“The mission successfully discovered a unique system to pull and transfer the stone blocks from the bottom of the quarry after removing the debris used to cover it which can be dated to the reign of King Khufu of the 4th Dynasty. The moving system consists of the central ramp surrounded by two set of stairs contain poles holes which help lifting the alabaster stone block through at least 20% coarse ramp.”

Dr. Yannis Gourdon of the Institut Français d’Archéologie orientale is the co-director, with Dr. Roland Enmarch ot the University of Liverpool), of the Hatnub Epigraphic Project whose purpose is “recording texts commemorating pharaonic expeditions to the Egyptian alabaster quarries at Hatnub (in the desert c. 18km south-east of Amarna).” He revealed the new discovery there in the Luxor Times (including photos) and explains in LiveScience that the stones were first placed on a sled before being pulled out at a 20-degree angle. In addition to the ramp system, the researchers also found inscriptions and drawings linking the quarry to Cheops/Khufu.

The ramp system may have been used both at the quarry and the construction site

“There are at least 100 inscriptions discovered commemorating pharaonic expeditions to the alabaster quarries at Hatnub from the Old Kingdom to the New Kingdom. Studying the inscriptions on the detected construction devices, we came to the conclusion that this ramp belongs, at a minimum, to the reign of Pharaoh Cheops, who ordered the construction of the Great Pyramid at Giza. This means that even in the times of Cheops, the ancient Egyptians knew how to move huge stone blocks even on very steep slopes.”

While the outside of the Great Pyramid is made of 2.3 metric ton limestone blocks, some alabaster was also used on the exterior but its primary use was for flooring, statues and coffins. Mustafa Waziri, Secretary-General of the Egyptian Ministry of Antiquities, confirms that this is the first evidence that shows how heavy blocks were lifted and moved from quarries.

A ramp is so much more elegant

Unfortunately, the discovery is tempered by bad news. The Institut Français d’Archéologie Orientale web site points out that the quarry is now known to the general public and is in danger of being turned into a working operation again, eventually destroying this and other evidence of how the pyramids were built. It’s hoped that this can at least be delayed until researchers learn how this ramp system was used to build the Great Pyramid … not to mention what happened in between to get the stones from one location to the other.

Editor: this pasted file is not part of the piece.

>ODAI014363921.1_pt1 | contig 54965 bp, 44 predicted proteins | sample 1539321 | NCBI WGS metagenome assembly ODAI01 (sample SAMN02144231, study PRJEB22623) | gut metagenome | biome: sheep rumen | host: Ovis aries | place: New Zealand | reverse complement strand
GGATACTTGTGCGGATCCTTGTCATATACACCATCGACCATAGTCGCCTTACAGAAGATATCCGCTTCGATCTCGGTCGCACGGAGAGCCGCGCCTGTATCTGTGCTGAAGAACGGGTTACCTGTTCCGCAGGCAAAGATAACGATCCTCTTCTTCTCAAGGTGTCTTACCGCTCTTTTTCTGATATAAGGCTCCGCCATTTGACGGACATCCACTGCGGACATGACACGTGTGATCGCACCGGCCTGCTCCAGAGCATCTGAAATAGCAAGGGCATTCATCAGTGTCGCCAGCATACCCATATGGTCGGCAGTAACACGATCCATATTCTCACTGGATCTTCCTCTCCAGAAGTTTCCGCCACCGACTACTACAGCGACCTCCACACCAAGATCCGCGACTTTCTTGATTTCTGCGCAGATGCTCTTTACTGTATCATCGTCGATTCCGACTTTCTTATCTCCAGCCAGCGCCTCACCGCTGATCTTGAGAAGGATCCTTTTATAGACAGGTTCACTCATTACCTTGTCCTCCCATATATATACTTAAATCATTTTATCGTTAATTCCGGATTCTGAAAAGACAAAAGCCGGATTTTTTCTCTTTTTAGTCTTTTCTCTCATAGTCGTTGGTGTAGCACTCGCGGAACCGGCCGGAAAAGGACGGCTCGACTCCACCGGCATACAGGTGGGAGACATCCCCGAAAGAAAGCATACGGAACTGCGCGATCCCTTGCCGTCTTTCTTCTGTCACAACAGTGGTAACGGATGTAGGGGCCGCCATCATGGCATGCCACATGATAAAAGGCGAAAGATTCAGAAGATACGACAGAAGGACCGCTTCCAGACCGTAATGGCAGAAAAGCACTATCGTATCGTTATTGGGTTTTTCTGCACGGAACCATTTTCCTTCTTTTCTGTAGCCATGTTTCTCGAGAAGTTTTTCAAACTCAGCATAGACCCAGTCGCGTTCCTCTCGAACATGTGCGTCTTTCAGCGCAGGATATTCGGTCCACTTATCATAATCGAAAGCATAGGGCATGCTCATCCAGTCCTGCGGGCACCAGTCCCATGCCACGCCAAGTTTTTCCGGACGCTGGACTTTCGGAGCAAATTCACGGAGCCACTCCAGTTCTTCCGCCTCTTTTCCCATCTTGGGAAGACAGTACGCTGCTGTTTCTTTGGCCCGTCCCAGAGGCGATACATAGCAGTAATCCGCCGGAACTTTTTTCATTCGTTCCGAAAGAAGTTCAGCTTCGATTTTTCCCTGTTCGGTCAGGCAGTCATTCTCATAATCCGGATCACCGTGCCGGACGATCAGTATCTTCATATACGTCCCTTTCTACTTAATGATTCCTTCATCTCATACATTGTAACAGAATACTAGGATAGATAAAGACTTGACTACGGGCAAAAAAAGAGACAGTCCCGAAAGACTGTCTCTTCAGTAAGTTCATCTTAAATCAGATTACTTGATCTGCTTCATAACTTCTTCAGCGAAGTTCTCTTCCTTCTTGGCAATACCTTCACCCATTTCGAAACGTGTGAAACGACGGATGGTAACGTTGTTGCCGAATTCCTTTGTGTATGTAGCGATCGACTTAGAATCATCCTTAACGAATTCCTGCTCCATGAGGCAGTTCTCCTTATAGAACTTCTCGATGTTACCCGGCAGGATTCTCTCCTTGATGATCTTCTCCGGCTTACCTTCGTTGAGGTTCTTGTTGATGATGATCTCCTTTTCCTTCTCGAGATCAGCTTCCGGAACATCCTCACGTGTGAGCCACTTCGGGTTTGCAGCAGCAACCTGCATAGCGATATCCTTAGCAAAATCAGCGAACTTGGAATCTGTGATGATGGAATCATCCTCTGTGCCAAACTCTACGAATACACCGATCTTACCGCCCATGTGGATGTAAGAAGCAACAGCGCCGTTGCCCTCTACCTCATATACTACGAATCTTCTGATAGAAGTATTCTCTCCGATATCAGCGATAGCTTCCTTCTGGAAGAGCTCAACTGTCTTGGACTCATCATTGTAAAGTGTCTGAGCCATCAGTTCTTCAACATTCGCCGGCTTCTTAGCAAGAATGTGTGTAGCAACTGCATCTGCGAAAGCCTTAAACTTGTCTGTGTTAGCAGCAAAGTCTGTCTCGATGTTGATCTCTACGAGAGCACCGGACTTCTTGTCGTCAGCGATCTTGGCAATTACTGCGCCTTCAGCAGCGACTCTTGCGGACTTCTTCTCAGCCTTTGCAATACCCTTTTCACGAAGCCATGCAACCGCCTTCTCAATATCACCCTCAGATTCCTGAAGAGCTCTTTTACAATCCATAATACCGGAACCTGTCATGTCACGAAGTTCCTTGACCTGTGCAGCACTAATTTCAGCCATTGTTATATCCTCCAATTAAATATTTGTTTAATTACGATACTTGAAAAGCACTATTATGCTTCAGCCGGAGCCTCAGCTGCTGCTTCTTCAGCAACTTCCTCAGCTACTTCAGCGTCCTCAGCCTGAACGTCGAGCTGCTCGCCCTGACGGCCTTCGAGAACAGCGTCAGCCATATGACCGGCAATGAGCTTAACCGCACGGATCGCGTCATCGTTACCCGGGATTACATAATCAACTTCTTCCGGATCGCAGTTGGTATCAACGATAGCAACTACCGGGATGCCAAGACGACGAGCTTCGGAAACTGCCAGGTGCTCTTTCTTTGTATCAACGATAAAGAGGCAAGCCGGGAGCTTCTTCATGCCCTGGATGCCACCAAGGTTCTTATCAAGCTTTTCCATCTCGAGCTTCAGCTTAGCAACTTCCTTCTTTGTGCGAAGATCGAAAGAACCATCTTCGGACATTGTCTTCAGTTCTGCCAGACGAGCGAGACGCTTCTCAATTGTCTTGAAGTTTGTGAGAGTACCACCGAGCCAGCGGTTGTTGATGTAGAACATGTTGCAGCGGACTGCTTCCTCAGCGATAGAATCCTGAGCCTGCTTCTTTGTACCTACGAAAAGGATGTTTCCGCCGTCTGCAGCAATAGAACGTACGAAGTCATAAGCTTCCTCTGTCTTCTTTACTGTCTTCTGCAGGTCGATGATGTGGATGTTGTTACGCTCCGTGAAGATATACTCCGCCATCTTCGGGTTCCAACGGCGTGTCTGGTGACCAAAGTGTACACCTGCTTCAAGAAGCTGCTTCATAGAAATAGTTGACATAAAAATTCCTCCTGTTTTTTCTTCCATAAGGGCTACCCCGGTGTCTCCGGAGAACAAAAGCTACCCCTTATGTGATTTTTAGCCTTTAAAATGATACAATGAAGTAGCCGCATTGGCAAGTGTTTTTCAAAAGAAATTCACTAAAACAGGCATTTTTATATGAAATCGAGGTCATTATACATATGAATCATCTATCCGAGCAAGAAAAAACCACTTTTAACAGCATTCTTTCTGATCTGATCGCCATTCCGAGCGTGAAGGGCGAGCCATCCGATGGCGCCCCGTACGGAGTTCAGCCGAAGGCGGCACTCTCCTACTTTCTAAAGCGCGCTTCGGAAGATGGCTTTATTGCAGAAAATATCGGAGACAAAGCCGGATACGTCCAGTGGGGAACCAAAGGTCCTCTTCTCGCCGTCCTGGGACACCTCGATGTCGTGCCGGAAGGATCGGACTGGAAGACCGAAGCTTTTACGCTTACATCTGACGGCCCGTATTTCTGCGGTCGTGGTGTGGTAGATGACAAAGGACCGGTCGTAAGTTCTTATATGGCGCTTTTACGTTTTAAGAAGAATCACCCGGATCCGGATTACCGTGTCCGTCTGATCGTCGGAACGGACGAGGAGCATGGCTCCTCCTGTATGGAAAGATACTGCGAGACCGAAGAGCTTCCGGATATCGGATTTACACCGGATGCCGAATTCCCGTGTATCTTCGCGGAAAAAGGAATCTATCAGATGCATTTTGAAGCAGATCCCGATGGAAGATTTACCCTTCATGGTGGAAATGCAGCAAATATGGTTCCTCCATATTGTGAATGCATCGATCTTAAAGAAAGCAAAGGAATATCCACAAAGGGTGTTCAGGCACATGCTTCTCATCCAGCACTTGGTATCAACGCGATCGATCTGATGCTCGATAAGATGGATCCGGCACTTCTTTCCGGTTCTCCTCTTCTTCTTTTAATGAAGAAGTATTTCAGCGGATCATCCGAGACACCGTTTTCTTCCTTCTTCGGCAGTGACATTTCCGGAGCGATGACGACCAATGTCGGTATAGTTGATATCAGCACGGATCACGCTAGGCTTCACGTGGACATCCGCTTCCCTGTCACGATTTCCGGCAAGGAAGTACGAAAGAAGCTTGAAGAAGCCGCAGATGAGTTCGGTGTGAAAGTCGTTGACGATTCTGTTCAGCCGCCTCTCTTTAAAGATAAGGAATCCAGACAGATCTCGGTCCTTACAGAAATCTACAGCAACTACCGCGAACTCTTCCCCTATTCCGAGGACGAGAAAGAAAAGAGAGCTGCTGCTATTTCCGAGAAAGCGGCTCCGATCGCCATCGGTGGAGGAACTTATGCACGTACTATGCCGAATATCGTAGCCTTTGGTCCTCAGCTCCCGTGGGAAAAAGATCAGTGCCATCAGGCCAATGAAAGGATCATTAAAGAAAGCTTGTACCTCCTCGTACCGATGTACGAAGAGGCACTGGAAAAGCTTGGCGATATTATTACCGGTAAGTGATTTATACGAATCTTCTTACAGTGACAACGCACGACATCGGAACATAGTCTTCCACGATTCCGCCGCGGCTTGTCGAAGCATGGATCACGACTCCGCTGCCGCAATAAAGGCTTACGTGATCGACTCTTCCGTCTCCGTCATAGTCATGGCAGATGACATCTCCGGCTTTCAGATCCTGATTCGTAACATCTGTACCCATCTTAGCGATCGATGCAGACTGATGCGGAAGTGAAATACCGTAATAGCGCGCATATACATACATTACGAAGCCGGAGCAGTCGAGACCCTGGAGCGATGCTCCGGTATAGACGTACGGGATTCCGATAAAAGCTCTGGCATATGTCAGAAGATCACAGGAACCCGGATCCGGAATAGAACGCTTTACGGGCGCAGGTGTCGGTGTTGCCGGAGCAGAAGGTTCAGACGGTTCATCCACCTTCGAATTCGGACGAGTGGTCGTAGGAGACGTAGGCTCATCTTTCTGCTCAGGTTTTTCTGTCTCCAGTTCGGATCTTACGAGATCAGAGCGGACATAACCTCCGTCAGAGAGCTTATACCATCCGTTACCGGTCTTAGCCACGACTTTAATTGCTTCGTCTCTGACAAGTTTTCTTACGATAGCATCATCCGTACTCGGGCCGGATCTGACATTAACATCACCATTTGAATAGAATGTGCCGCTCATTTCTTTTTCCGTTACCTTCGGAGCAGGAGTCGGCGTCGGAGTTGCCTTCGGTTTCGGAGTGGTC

As always, money talks louder than preservation.


Mysterious Universe

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New Sphinx Statue Unearthed In Egyptian City Of Luxor

Egyptian workers have unearthed a secret new sphinx statue in the Egyptian city of Luxor, according to the news agency Youm7.

During road works in the city of Luxor, construction craftsmen apparently stumbled upon a wholly new underground Sphinx Statue.

Mohamed Abdel Aziz, the chief of the Antiquities Department, reported that the statue was found underneath the road that links the Karnak and Luxor temples.

The officials didn’t give off many details about the newest discovery that startled the world.

Then again, they mentioned the astonishing underground statue has a human body and a lion head. Be that as it may, it strongly resembles the Great Sphinx of Giza.

Experts recommended the work to be slowed down in order not to cause damage to the ancient statue.

The antiquities director said that the statue won’t be taken on the surface. For now, we won’t be able to see it as it can deflate due to a sudden change in the conditions.

As you already know, the Great Sphinx of Giza is one of the seven wonders of the world. With its amazing features, it captured the full attention of the broad scientific and non-scientific community.

Many mysteries revolve around this ancient formation making it one of the most astonishing yet controversial structures in the world.